I also question how China can consider themselves to be following the guidelines outlined as a signatory to the Hague Convention for intercountry adoption. Understanding the Hague Convention guidelines, so many aspects of China’s intercountry adoption program from this era are questionable. For example, where was the informed consent and legal relinquishment of children, where are the truthful identity documents, and how can they justify the financial gains but with little to no provision of post adoption services?

I hope all Chinese adoptees will watch this documentary as they age and mature. It will help them come to terms with how their life has become so radically displaced. It is very normal for us intercountry adoptees to question how we came to live in a country not of our birth. This documentary is a powerful capture of what really went on in the larger social, political, economic arena, together with a glimpse into the many individual stories which many Chinese intercountry adoptees can mirror on the other end.

I do ponder whether China will one day be like Australia and Canada – the two countries who have acknowledged their history of forced adoptions – except theirs were domestic. Both of these countries have since recognised the historical wrongs in terms of individual rights and impact and they have now issued an apology but only Canada has provided financial reparation. Will the Chinese government one day apologise to the thousands of Chinese intercountry adoptees for purposively sending them abroad? And what would an apology mean in action? I believe it should be a supply of well funded services to help them deal with the lifelong consequences. I was left with a strong impression of the heartbreak the grieving, sad families in China experience. They deserve to know what has happened to the children they birthed and had to abandon. For the adoptees themselves, so many of them are growing up in countries like America, the Netherlands, Australia, Canada and the UK. They might be happy and have no desire to find their families. Or they might be like Johanne Zhangjia adopted to Norway and murdered by her racist step-brother. Some intercountry adoptions work out, others don’t. Between these two extremes are all the in-betweens. These are real individuals, thousands of them, each with their own questions and thoughts. All Chinese intercountry adoptees and their original families deserve to know the truth and be supported to reconnect should they ever wish.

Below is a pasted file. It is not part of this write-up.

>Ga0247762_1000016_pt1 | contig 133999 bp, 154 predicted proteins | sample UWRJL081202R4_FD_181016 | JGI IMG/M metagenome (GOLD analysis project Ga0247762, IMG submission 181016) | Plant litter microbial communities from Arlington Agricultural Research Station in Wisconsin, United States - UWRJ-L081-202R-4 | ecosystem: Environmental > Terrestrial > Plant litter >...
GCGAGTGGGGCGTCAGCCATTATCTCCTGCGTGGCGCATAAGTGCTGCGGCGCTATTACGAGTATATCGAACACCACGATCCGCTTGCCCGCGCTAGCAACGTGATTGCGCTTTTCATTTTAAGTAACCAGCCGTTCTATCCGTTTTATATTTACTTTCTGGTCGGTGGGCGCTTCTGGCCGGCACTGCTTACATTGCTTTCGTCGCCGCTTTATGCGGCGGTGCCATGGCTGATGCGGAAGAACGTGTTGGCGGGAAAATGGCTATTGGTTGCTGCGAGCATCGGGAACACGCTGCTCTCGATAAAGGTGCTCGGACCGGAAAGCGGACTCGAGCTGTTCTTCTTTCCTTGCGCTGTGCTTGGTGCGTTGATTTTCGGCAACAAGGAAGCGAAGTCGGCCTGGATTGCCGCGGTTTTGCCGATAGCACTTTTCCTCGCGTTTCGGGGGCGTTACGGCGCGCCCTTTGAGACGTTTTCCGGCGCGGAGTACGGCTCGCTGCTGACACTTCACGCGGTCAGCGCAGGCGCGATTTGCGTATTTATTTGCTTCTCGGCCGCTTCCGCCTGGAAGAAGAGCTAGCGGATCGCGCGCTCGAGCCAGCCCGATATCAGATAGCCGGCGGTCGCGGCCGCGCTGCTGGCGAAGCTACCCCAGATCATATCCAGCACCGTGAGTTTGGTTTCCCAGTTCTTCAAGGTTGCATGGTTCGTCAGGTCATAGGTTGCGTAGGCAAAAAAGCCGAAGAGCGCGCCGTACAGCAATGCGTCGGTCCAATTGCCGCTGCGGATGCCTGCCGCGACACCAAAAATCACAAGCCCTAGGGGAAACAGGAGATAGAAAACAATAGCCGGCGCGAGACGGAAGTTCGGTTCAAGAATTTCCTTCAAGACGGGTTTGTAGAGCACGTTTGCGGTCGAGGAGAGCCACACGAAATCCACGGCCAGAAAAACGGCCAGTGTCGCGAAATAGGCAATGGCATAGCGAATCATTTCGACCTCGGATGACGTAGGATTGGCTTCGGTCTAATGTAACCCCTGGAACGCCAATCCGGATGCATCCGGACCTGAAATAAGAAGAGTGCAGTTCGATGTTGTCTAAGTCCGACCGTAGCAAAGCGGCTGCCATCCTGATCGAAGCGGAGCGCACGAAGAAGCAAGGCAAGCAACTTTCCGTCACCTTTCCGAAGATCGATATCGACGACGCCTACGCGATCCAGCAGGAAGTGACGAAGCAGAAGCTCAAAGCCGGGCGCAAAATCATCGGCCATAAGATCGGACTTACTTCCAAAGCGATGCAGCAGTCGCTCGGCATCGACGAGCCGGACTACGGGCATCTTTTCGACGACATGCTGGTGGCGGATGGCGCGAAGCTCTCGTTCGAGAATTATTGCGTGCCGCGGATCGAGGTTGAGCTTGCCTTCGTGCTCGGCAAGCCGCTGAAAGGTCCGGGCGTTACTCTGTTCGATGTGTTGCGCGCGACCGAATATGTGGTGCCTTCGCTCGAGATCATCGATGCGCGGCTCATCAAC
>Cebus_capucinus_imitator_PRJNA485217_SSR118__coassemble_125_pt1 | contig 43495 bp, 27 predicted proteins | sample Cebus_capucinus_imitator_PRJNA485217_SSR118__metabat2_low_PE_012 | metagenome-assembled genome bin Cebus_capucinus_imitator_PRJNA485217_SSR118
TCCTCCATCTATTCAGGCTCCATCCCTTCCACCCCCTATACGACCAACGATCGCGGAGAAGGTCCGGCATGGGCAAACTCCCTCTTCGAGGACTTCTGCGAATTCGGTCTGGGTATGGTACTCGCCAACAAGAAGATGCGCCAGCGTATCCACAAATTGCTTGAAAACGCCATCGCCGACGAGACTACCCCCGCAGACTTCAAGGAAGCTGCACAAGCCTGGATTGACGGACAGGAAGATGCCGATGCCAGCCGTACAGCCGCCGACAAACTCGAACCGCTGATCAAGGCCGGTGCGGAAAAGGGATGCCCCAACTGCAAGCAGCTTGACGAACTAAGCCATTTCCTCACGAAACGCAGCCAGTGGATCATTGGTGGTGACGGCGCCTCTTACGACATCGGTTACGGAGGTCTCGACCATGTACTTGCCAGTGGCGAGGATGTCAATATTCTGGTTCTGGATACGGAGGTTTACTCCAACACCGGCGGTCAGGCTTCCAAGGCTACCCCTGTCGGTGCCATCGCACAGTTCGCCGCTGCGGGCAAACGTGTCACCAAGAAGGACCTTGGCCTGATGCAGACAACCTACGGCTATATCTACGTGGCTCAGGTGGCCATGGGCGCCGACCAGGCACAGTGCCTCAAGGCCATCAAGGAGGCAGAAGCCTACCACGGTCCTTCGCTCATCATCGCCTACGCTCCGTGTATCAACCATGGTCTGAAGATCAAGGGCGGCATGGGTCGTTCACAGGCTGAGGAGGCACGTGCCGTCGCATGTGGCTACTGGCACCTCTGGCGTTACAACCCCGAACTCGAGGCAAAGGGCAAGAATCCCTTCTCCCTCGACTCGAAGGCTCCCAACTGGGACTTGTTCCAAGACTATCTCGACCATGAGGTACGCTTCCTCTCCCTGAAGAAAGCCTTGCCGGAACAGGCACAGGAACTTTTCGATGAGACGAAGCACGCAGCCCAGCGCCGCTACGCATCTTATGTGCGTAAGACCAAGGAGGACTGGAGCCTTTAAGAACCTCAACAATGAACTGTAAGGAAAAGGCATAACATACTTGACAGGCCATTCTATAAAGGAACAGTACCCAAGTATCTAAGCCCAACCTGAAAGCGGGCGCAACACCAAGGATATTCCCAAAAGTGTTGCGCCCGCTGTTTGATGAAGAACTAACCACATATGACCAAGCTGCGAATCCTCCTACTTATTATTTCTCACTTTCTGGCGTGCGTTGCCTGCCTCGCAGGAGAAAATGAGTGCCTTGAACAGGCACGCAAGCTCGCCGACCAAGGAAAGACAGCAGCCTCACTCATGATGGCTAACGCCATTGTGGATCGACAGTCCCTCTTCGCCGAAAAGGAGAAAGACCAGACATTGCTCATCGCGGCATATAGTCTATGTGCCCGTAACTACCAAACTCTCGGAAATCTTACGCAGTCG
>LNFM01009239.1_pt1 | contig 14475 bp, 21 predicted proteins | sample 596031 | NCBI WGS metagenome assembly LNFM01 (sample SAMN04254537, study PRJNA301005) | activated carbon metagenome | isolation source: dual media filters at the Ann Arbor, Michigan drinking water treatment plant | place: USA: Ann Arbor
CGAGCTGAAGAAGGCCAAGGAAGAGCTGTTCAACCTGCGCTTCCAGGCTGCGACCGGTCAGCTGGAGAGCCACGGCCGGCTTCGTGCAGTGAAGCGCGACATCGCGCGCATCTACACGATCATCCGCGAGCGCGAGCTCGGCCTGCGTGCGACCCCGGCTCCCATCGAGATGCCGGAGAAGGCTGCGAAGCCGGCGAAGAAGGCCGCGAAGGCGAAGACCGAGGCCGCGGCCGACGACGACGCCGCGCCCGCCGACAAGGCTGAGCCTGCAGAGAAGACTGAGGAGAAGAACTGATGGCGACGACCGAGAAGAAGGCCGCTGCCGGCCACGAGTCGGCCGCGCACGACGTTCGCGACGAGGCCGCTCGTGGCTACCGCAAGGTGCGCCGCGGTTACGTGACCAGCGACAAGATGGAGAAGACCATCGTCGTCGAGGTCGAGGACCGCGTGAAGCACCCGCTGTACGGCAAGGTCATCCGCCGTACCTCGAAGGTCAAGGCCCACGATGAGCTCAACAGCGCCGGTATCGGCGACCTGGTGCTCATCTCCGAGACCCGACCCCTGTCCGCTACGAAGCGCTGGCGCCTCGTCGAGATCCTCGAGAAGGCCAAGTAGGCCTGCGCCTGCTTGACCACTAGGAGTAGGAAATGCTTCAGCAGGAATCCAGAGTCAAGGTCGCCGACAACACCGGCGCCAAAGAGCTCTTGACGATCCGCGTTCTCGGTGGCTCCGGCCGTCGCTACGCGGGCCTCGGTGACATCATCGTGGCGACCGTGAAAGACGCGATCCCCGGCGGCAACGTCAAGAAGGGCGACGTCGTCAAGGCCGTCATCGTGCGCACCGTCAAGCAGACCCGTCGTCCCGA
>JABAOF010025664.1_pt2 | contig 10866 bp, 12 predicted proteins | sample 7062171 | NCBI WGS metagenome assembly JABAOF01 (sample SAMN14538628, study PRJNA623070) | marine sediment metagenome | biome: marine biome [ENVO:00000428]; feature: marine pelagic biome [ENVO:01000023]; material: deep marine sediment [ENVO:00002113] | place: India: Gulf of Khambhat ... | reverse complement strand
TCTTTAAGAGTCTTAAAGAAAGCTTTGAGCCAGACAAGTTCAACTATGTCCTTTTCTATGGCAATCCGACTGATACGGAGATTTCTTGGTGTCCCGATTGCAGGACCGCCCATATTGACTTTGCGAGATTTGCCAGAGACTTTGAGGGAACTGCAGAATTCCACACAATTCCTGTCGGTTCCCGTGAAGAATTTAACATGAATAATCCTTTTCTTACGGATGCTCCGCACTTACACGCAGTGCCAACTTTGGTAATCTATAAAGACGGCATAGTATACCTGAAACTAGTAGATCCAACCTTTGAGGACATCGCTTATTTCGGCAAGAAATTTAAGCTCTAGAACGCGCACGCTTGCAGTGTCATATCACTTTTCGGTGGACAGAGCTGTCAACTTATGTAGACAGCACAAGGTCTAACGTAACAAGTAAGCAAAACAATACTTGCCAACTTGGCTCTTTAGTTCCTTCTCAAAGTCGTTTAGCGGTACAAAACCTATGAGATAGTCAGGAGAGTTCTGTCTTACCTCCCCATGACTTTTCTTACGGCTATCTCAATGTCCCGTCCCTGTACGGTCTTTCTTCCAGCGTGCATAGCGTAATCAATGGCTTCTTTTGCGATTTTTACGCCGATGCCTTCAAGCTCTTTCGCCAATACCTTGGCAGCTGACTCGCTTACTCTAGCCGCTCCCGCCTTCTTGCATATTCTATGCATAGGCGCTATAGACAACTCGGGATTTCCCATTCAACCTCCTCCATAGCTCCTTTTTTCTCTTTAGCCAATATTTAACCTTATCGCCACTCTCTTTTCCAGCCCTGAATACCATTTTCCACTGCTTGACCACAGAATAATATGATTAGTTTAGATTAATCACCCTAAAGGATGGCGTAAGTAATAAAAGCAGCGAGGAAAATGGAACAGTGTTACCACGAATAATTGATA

I wonder how China is implementing their newer two child policy. Is it as harsh? Have any lessons been learnt? Are the leftover children still being forcibly abandoned and given up for intercountry adoption? How can receiving governments or prospective parents consider this supply of children as ethical, in terms of Hague standards for adoption?